Ask Scary Mommy is Scary Mommy’s new advice column, where our team of “experts” answers all the questions you have about life, love, body image, friends, parenting, and anything else that’s confusing you.
This week… What do you do when all the other moms seem like they’re ok with letting their kids play other kids now, but you’re not comfortable with it. Who’s right and who’s wrong? Have your own questions? Email [email protected]
Dear Scary Mommy,
I know most states are reopening and everyone is beyond eager to resume “normal” life, but honestly, I’m someone who could live in a strict lockdown phase to ride out the entire pandemic. Which is why I’m having major issues with the whole playdate thing right now. It seems like all the other moms I know (neighbors, friends, classmates’ moms, even family members) are totally okay with letting all the kids play together again. But I still have reservations, namely because I don’t know where the hell all these people have been! But I know my kids are suffering, and I feel so much guilt when I say no. They’re 10, 6, and 3. I’m tired of the judgment from everyone (my kids included), but I’m just not comfortable with it yet. HELP.
Repeat after me: “I am parenting small children through a global plague, and I am doing the best I can.” Say it as many times as you need to in order to believe it. Because nothing about this is “normal,” no matter how easy it may be for some to pretend that it is.
You’re right, most states have reopened. Aside from occupancy rules and mask-wearing, things are back to business as usual. The keyword here is “business.” Restaurants, malls, and coffee shops might be open but that doesn’t mean your house has to be. That being said, let’s do a little risk assessment, shall we?
It’s summer and we’ve all been cooped the hell up for far too long between the general winter season and stay-at-home orders. The fresh air and warm weather is going to make it easy to lessen our personal restrictions, but it’s very important to remember that the pandemic hasn’t disappeared just because the snow has.
As far as playdates go, the CDC recommends limiting contact between kids as much as possible. They caution against in-person playdates with children from other households, unless those children are playing outside and maintain a distance of at least six feet. And, of course, lots of hand-washing.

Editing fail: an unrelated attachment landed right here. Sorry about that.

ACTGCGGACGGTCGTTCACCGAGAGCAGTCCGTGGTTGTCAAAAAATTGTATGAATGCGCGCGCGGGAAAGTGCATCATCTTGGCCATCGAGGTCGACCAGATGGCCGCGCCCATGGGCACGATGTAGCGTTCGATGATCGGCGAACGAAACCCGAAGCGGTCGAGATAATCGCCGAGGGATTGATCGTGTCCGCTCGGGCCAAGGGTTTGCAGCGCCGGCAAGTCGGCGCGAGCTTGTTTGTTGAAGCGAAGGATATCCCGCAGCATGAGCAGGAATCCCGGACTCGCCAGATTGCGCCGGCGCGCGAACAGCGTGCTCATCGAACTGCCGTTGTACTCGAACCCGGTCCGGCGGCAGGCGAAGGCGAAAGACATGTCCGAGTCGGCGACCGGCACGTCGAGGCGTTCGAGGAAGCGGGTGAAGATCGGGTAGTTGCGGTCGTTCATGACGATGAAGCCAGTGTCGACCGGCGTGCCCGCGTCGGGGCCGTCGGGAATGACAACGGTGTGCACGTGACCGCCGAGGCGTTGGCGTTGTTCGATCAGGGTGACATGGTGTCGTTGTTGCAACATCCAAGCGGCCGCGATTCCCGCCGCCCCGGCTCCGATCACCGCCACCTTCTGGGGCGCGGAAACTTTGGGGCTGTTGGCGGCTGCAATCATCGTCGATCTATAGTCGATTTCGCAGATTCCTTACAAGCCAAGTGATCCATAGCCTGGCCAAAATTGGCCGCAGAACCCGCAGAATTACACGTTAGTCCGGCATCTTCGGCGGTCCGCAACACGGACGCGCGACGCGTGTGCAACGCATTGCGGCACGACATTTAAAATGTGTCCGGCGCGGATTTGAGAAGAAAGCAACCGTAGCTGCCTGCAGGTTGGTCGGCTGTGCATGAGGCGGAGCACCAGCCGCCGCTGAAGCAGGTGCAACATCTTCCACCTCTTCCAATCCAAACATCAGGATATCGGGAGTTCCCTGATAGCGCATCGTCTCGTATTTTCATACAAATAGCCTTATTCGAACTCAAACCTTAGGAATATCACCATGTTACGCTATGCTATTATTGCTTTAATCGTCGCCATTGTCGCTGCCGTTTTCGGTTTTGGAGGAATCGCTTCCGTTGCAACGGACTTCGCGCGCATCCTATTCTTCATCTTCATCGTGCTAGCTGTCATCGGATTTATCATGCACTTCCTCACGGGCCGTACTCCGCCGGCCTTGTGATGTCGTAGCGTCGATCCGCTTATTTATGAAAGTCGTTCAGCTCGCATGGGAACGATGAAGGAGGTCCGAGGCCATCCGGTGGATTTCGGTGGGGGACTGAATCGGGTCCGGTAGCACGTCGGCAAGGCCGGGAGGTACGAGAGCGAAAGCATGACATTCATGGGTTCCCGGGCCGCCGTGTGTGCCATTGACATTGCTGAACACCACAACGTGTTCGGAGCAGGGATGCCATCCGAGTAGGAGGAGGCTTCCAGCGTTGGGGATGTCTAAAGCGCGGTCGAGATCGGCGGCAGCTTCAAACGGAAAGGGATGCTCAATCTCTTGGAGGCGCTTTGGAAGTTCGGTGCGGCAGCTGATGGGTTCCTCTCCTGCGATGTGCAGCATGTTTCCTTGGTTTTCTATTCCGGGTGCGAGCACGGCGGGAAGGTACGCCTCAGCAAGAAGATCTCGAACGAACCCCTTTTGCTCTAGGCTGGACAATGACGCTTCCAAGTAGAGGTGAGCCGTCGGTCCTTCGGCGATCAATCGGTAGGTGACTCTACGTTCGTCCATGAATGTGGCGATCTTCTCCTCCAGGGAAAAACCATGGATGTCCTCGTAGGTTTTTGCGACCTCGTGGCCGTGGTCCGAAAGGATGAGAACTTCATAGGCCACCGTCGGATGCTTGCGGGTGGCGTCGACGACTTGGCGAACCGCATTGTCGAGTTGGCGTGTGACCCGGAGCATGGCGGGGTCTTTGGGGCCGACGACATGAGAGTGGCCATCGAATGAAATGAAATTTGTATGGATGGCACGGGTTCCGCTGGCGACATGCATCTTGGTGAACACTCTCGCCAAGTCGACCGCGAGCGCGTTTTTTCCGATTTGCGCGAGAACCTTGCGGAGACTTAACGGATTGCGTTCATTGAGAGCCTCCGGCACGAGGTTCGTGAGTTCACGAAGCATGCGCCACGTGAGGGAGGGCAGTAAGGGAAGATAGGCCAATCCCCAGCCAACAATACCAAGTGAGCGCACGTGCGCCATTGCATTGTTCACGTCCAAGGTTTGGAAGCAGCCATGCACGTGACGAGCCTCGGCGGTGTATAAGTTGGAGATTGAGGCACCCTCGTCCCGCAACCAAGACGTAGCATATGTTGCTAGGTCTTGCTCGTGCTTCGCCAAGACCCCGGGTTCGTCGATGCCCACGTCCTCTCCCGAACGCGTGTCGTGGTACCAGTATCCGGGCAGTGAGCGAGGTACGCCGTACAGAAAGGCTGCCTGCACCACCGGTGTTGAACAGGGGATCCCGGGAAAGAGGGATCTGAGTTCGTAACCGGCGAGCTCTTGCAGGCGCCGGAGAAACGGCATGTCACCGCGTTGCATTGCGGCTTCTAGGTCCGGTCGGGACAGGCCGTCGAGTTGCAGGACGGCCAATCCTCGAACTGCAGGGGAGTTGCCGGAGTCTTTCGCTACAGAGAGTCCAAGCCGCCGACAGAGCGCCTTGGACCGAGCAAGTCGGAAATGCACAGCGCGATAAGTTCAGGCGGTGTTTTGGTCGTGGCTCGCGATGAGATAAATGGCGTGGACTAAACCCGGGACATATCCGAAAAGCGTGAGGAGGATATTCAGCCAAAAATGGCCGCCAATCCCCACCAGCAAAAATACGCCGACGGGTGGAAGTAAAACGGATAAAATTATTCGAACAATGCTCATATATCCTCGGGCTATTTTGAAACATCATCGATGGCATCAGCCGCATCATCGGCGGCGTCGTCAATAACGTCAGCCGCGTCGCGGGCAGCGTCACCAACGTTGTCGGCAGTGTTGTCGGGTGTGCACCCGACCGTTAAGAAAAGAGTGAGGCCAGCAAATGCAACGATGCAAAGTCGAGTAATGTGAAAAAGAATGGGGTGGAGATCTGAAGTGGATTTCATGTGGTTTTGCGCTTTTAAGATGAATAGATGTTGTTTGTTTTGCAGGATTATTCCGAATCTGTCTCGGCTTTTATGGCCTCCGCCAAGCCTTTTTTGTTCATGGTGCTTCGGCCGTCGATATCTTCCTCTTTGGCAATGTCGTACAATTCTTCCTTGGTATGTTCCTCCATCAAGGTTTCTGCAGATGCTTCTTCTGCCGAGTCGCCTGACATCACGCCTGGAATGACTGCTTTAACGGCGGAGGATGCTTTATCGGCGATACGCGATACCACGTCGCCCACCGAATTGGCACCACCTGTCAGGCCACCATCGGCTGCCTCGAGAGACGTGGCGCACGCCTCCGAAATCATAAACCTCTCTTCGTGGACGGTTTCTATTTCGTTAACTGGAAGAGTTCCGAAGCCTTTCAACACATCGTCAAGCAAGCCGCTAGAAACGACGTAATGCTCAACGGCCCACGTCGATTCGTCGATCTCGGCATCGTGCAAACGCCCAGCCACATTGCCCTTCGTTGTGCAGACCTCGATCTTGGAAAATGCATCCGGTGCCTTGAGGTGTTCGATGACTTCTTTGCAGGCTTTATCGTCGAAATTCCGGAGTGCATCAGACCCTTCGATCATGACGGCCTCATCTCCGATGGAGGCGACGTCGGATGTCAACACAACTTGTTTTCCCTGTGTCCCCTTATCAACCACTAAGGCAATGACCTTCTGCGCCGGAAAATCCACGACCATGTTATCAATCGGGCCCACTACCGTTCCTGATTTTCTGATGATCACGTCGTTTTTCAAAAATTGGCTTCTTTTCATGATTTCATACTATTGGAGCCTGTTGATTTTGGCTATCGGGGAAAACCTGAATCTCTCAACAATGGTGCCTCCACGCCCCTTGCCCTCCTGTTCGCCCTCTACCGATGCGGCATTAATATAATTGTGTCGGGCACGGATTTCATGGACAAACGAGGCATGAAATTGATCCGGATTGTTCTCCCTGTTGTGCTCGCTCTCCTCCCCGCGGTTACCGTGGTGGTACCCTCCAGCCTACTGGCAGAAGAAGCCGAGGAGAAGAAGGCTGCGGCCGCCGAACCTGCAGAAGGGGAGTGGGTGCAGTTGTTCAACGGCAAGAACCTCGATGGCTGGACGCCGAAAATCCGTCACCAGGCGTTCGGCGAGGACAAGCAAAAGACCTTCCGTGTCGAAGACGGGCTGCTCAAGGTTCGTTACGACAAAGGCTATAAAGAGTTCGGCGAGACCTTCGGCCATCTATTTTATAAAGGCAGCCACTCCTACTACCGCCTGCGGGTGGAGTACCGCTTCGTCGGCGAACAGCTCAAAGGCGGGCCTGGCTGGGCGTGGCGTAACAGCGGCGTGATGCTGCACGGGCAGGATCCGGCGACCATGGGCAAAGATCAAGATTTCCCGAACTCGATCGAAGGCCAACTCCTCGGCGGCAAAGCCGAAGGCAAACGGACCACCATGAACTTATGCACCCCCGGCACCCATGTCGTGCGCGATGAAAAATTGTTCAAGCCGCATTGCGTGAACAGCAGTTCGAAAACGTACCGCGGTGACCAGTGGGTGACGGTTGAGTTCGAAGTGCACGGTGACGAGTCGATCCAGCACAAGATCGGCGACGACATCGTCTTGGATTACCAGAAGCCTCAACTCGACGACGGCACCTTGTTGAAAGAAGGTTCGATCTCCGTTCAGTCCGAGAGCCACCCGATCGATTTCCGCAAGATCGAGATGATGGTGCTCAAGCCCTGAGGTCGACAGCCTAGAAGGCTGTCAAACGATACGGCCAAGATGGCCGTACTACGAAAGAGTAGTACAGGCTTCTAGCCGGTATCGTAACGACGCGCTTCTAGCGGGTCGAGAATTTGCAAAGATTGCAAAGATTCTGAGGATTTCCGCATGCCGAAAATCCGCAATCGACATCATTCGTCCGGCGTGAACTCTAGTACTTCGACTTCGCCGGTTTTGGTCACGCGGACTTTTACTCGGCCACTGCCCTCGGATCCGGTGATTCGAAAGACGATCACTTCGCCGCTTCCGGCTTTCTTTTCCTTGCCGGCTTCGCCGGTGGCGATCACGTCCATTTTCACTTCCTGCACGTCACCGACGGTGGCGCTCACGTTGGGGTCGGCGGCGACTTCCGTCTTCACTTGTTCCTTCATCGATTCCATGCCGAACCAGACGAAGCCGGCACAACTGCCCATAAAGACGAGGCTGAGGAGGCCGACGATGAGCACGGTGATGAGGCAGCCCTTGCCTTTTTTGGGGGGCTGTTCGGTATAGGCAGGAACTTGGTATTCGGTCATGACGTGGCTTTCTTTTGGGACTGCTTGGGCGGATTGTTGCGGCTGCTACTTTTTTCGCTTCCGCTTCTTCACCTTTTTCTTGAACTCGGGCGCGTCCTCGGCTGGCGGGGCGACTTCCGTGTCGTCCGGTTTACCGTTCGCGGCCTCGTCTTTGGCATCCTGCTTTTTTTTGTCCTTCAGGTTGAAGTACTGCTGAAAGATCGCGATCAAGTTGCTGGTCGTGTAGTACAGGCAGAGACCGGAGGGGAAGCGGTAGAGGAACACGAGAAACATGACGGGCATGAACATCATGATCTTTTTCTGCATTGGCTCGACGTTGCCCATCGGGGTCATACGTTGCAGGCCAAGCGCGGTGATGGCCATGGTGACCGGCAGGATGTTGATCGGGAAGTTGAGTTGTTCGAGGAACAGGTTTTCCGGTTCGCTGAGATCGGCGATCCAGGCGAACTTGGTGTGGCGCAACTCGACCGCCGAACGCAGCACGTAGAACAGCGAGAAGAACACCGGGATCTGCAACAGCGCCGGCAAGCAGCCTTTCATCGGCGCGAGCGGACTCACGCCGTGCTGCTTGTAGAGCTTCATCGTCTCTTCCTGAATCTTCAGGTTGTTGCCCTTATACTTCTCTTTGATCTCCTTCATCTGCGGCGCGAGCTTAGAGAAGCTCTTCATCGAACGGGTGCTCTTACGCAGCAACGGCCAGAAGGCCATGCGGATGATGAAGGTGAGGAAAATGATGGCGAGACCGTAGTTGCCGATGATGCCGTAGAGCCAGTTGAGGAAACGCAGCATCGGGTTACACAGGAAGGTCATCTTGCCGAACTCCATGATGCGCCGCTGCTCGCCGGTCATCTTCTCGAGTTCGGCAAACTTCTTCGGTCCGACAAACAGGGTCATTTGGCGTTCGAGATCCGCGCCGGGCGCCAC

“We know outdoors is better than indoors,” Alison Buttenheim, a professor of nursing and a public health researcher at the University of Pennsylvania, told The Washington Post. But even outdoor play depends on a child’s age and maturity level. “We know COVID-19 is being transmitted through droplets, which can go very far through sneezing and coughing. But even just breathing, speaking and exhaling can transmit the virus as well. Wearing a mask, plus staying at least six feet away, plus keeping the time together short is a good decision-making formula.”
Some families have been slowly adding to their social bubble with friends or isolated family members who are taking pandemic precautions seriously, and keeping that bubble small. But here’s the thing — if you’ve done adequate research and you’re still not ready, you’re still not ready. And that’s okay because you’re protecting your family.
Don’t compare yourself to other moms, or your family to other families. We’re in this pandemic for a long haul, and you don’t need that added mental stress. Politely tell them you’re doing what you’re comfortable with, and that you wish them all health and wellness.
Have your own questions? Email [email protected]